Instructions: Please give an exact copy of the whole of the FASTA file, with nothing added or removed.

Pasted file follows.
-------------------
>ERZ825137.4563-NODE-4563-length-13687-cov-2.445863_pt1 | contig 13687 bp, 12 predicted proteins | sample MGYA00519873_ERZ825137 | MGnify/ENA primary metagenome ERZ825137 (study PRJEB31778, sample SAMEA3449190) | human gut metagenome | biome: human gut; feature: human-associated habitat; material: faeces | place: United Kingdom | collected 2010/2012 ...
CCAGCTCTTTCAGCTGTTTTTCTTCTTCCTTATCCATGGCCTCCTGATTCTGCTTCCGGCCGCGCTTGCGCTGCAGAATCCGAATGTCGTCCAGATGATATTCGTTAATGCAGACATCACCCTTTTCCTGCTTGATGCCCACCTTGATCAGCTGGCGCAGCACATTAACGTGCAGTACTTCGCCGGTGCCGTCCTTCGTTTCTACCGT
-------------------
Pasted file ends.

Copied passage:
>ERZ825137.4563-NODE-4563-length-13687-cov-2.445863_pt1 | contig 13687 bp, 12 predicted proteins | sample MGYA00519873_ERZ825137 | MGnify/ENA primary metagenome ERZ825137 (study PRJEB31778, sample SAMEA3449190) | human gut metagenome | biome: human gut; feature: human-associated habitat; material: faeces | place: United Kingdom | collected 2010/2012 ...
CCAGCTCTTTCAGCTGTTTTTCTTCTTCCTTATCCATGGCCTCCTGATTCTGCTTCCGGCCGCGCTTGCGCTGCAGAATCCGAATGTCGTCCAGATGATATTCGTTAATGCAGACATCACCCTTTTCCTGCTTGATGCCCACCTTGATCAGCTGGCGCAGCACATTAACGTGCAGTACTTCGCCGGTGCCGTCCTTCGTTTCTACCGT